“If you rely on the tried-and-true methods of posting jobs with degree requirements rather than on-the-job training or assessing the experience [individuals] bring to the job, you’re just not going to be able to fill those jobs,” said Melissa Barker, vice president of practice development at The Duffy Group, a Phoenix-based recruiting firm.
One of the factors driving skills-based hiring is the growing push to bring greater diversity to workforces.
Opportunity@Work is a nonprofit in Washington, D.C., that partners with Fortune 500 companies like Google and IBM to assist them with hiring people “skilled through alternative routes,” or STARs. The organization defines STARs as individuals who are 25 or older; are active in the labor force; have a high school diploma or the equivalent; and have developed their skills through avenues such as community college, apprenticeships, bootcamps and on-the-job training.
According to Angela Briggs-Paige, Opportunity@Work’s vice president of people and culture, Black and Hispanic individuals, along with veterans, make up the majority of STARs participants.
“When you focus on skills-based hiring, you’re automatically embedding diversity, equity and inclusion into your program,” she said. On the flip side, “you’re really limiting your labor pool by relying on education as a proxy for skills.”
More Work on the Front End
But for skills-based hiring to work, employers have to be clear on what skills and competencies are needed for each role, said Briggs-Paige. That means employers will need to better define desired qualities on the front end of the recruitment process.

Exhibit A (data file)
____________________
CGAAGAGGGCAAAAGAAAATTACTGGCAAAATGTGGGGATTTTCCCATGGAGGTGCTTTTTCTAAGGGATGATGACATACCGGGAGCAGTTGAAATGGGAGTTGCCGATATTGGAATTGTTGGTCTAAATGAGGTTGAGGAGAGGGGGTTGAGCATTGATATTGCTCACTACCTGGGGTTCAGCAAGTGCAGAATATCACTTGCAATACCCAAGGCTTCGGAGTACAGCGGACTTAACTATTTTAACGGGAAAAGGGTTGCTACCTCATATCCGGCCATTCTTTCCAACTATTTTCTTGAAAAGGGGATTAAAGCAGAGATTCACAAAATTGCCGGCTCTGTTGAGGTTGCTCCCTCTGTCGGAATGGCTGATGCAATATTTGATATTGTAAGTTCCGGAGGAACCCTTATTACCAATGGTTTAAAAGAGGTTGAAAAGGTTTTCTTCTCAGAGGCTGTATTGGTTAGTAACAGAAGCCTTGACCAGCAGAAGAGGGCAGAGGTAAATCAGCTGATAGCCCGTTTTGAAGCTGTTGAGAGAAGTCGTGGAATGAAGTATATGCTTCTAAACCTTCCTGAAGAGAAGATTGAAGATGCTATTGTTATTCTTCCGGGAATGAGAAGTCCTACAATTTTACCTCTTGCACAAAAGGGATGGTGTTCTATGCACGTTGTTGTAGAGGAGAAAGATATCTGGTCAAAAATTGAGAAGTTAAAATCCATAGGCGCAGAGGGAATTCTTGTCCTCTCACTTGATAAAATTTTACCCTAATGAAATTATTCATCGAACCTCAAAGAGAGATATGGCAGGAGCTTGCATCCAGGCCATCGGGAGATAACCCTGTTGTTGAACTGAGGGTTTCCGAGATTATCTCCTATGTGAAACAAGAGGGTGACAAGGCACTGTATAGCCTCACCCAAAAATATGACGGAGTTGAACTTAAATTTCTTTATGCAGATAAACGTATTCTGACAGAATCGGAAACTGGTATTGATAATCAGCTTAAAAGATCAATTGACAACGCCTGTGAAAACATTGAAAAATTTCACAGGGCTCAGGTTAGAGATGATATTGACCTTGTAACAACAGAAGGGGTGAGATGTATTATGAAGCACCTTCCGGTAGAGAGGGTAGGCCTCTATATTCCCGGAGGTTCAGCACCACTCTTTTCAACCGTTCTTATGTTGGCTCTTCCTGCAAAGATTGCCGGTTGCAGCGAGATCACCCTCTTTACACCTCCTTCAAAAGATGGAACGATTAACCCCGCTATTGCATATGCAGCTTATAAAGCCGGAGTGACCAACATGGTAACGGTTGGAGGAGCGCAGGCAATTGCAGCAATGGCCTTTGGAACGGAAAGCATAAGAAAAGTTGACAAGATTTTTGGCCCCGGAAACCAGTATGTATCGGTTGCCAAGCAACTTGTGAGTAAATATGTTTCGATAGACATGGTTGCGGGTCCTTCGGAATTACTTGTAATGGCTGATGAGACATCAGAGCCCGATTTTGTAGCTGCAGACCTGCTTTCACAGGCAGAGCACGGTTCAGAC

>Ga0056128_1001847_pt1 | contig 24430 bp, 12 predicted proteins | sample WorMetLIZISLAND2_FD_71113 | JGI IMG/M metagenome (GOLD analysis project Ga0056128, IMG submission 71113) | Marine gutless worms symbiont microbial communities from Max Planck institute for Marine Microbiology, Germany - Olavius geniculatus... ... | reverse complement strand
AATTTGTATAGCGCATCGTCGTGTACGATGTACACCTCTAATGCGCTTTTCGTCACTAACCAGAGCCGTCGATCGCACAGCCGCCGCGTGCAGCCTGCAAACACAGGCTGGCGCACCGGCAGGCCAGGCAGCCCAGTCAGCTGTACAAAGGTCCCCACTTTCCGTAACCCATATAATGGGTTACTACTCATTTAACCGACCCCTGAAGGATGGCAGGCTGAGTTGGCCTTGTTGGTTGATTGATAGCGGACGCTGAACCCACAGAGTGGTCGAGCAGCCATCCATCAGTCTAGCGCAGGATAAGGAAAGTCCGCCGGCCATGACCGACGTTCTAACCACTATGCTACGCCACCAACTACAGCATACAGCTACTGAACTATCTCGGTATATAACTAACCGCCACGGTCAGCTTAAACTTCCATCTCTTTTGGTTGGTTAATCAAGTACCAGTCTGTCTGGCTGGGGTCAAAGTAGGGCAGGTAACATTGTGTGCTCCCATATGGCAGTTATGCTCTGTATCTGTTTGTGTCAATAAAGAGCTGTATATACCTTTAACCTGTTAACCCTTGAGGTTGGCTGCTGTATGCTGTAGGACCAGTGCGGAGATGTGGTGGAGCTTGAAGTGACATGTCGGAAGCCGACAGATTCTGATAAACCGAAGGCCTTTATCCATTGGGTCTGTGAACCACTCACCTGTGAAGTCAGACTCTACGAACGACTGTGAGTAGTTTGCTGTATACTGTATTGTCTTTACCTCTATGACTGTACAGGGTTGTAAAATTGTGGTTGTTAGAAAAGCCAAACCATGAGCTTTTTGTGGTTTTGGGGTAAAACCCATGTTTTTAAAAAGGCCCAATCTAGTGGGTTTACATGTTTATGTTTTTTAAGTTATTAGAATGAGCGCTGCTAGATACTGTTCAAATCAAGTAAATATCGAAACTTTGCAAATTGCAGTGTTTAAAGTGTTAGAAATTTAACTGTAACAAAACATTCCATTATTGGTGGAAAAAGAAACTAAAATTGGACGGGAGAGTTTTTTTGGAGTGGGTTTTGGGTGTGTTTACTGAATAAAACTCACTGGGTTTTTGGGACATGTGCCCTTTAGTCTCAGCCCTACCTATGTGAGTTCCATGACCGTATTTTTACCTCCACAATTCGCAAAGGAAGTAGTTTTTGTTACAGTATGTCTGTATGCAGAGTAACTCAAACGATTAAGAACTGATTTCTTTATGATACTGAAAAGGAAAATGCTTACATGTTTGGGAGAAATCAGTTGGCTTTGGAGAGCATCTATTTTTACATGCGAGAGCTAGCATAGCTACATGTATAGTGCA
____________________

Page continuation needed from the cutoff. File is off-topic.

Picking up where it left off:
Understanding the skills needs for certain roles was part of the process when Google expanded its Google Career Certificates offerings to include options for cybersecurity and advanced data analytics, two rapidly growing fields. The program offers courses in a variety of IT areas, usually acquired within three to six months, and are accepted by a variety of employers. Developing the certificates included analyses of job requirements and consultations with employers, Gevelber said.
“To develop each certificate, we conduct a job-task and skills analysis to create a deep understanding of what’s needed for an entry-level role,” she said. “Subject matter experts at Google develop all of our certificates and vet them with top employers.”
Hannah Johnson, head of tech and talent programs at CompTIA, a nonprofit trade association that issues professional certifications for the information technology industry, said the pandemic brought HR leaders and department heads closer in conversations about designing job roles for both internal and external hires.